Donkeys! A quick question!

StelleKitten

Songster
7 Years
Jun 27, 2012
664
30
128
Granbury, Tx
I will soon be in charge of two donkeys. I don't have a clue what breeds of donkey (are there different breeds?). I know one is 18 and the other is 4. The jack is 18 the jenny is 4. I think the male has been fixed (what do you call that for donkeys?). I do know the previous owner uses sweetfeed only to supplement grazing. The hooves look nice (I know a little about horses feet but not too much). I will be posting some pictures in the next few days.

My questions are:

What is the ideal diet for donkeys of their ages?
How do you tell the difference in breeds (if there are)?
How do you know if they are being friendly or wanting to bite?
Where do they prefer to be petted?
What sort of grooming do they need? (One has a really fuzzy look to it, the other seems to have shorter hair)

Thank you guys for any and all help that you can give me.
 

Caitlin2013

In the Brooder
6 Years
Feb 23, 2013
36
3
24
Maine
You should of probably titled this post "Donkey" not goat. The wrong people are most likely going to click on this thread. I thought you had questions about goats which is why I came to view it. I'm sorry but I do not have any knowledge of donkeys. I hope someone will be able to help you.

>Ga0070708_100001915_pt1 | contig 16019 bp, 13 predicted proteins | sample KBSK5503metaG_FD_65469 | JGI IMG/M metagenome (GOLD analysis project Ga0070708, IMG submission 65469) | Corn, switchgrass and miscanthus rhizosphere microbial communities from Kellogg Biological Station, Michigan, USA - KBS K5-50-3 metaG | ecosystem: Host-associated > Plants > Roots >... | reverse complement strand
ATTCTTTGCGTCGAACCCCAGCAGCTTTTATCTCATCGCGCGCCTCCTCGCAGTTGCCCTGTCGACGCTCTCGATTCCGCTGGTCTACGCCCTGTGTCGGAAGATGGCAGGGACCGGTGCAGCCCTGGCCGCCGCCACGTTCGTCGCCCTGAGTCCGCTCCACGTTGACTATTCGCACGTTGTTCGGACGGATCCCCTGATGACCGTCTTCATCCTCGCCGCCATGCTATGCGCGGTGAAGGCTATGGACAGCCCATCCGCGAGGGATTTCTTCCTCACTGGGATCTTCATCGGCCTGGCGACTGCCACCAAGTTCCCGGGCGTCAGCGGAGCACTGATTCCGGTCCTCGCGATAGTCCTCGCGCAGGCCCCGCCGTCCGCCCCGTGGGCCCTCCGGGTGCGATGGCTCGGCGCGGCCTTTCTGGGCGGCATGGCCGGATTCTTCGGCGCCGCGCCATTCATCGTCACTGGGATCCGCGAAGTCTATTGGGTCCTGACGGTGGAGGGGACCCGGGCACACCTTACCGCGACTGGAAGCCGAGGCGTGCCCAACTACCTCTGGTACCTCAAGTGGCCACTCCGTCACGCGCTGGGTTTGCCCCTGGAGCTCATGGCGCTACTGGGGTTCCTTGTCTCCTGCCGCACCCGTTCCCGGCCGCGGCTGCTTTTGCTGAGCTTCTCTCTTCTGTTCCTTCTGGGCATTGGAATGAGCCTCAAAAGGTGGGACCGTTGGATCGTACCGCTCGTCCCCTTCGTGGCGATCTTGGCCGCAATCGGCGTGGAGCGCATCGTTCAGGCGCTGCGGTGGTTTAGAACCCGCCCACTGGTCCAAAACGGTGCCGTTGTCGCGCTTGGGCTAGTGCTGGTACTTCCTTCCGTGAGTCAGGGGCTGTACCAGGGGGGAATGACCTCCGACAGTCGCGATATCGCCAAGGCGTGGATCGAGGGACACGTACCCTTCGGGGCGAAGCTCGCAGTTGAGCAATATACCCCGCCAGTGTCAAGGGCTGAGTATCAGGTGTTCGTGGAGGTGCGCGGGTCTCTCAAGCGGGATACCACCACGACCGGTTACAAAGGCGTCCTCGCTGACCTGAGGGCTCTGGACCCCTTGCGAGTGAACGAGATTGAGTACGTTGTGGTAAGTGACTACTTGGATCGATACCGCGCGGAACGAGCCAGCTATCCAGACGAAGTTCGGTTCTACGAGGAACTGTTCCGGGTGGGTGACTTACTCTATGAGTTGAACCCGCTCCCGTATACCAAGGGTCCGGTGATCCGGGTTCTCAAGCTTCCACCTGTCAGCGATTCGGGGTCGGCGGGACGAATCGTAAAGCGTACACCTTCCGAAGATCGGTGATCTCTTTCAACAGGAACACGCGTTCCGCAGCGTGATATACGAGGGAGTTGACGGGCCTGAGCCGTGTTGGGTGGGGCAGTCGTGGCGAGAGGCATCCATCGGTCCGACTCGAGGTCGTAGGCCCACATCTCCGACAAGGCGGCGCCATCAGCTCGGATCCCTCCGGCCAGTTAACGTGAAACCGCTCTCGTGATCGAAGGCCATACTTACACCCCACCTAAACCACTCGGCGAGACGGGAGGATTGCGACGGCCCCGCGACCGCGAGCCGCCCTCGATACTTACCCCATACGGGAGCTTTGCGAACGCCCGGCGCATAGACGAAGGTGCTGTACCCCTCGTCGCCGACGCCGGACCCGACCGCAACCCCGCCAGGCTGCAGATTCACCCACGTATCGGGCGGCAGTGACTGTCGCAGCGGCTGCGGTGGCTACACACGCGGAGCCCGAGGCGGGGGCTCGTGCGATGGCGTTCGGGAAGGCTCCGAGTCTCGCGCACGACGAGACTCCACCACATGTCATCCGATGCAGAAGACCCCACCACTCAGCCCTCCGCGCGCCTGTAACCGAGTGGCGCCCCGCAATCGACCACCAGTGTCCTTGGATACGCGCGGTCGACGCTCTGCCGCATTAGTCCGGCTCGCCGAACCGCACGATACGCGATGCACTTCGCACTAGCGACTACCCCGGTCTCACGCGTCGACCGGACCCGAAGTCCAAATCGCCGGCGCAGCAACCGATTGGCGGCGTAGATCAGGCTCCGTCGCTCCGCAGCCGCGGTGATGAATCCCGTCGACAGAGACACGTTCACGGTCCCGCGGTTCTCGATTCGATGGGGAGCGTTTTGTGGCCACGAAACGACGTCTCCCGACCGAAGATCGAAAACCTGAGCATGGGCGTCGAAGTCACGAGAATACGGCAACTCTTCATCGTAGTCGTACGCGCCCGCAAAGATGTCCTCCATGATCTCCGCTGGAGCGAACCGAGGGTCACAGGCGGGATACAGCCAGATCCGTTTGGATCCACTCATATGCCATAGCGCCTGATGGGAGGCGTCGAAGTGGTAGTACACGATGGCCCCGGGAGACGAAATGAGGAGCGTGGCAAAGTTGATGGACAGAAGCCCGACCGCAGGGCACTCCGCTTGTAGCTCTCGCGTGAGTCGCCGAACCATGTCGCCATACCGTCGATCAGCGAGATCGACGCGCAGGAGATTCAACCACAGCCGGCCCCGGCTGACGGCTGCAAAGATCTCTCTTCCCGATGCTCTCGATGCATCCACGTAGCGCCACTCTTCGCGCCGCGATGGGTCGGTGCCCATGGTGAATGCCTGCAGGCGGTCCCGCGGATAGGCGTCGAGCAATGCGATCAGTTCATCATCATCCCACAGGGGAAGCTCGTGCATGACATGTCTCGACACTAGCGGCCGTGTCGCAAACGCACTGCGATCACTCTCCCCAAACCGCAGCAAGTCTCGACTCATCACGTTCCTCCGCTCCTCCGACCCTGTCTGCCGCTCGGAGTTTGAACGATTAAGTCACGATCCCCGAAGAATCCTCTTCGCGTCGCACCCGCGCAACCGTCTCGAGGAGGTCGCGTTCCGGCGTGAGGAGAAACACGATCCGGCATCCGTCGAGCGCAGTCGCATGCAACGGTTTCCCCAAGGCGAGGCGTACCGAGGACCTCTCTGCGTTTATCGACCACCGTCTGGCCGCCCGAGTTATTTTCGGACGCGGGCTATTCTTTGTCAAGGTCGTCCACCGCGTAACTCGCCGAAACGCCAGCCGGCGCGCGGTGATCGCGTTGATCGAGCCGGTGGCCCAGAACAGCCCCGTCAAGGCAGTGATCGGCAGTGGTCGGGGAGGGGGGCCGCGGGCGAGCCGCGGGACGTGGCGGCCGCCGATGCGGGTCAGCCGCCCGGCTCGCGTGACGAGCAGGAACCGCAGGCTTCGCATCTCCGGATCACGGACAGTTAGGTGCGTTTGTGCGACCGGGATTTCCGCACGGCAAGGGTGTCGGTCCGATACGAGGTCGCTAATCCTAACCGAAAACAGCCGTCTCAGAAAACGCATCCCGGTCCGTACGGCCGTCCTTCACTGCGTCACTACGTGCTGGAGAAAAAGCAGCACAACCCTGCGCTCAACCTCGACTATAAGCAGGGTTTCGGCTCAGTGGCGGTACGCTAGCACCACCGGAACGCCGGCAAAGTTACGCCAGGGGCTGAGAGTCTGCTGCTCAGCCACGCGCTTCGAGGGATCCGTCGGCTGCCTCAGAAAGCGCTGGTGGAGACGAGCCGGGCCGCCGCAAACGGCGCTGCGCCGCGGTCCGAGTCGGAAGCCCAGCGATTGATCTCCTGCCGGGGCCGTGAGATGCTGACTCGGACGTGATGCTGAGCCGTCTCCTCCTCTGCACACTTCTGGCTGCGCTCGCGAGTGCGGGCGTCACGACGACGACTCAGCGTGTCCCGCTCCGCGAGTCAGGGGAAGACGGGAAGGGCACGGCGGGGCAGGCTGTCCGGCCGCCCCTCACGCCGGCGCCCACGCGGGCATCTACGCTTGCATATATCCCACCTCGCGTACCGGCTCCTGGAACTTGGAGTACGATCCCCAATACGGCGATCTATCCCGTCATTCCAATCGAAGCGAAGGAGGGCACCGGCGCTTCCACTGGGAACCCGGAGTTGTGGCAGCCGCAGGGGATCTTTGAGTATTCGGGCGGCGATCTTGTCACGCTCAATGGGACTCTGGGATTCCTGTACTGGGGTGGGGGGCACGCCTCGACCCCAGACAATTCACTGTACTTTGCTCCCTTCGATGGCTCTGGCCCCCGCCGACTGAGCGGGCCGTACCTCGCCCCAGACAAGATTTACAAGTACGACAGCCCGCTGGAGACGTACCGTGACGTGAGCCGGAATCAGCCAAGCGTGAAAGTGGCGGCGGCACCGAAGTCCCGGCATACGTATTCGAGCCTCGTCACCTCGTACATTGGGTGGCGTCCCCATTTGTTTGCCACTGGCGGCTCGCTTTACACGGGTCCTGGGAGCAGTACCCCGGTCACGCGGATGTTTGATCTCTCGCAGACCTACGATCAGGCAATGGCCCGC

StelleKitten

Songster
7 Years
Jun 27, 2012
664
30
128
Granbury, Tx
Yeah, sorry about that. I had started to ask a goat question and then changed my mind. I can't figure out how to change the title.
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Eta, apparently you can't do it from your phone. succeeded in changing it after using the laptop.
 
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Bunnylady

POOF Goes the Pooka
11 Years
Nov 27, 2009
18,763
9,779
641
Wilmington, NC
What is the ideal diet for donkeys of their ages?

The appropriate diet for a donkey is grass or hay. Donkeys have very efficient digestive systems; they come from parts of the world where forage can be pretty sparse. Some donkeys seem to get fat on little more than air
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and that's a problem. Donkeys can develop deposits of fat on their necks and rumps that are almost impossible to get rid of. While donkeys love sweet feed, if you must give them feed, it is better to give them something that contains lower, slower delivery carbohydrates than sweet feed contains.